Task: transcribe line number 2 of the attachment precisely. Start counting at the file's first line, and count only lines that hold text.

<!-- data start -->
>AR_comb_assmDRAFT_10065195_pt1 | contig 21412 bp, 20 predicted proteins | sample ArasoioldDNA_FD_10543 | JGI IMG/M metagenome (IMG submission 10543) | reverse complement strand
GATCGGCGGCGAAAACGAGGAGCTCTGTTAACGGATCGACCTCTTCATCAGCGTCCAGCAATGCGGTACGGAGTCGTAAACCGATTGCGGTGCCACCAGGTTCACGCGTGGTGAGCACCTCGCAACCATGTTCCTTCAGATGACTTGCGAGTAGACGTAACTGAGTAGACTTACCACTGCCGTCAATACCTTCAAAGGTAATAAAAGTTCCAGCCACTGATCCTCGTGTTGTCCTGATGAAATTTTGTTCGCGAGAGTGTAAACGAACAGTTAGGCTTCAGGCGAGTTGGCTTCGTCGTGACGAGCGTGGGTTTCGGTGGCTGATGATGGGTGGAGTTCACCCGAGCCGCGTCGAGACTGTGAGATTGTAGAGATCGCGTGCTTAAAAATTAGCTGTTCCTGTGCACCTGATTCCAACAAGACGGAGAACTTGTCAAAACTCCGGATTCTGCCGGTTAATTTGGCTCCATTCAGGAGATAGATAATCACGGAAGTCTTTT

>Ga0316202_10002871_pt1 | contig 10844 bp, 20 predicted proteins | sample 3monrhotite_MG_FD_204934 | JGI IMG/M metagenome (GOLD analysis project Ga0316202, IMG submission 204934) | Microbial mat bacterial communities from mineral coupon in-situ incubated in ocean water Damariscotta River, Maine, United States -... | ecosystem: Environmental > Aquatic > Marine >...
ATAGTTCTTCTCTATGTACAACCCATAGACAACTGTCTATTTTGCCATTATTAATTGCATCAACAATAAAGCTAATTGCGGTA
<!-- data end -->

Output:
GATCGGCGGCGAAAACGAGGAGCTCTGTTAACGGATCGACCTCTTCATCAGCGTCCAGCAATGCGGTACGGAGTCGTAAACCGATTGCGGTGCCACCAGGTTCACGCGTGGTGAGCACCTCGCAACCATGTTCCTTCAGATGACTTGCGAGTAGACGTAACTGAGTAGACTTACCACTGCCGTCAATACCTTCAAAGGTAATAAAAGTTCCAGCCACTGATCCTCGTGTTGTCCTGATGAAATTTTGTTCGCGAGAGTGTAAACGAACAGTTAGGCTTCAGGCGAGTTGGCTTCGTCGTGACGAGCGTGGGTTTCGGTGGCTGATGATGGGTGGAGTTCACCCGAGCCGCGTCGAGACTGTGAGATTGTAGAGATCGCGTGCTTAAAAATTAGCTGTTCCTGTGCACCTGATTCCAACAAGACGGAGAACTTGTCAAAACTCCGGATTCTGCCGGTTAATTTGGCTCCATTCAGGAGATAGATAATCACGGAAGTCTTTT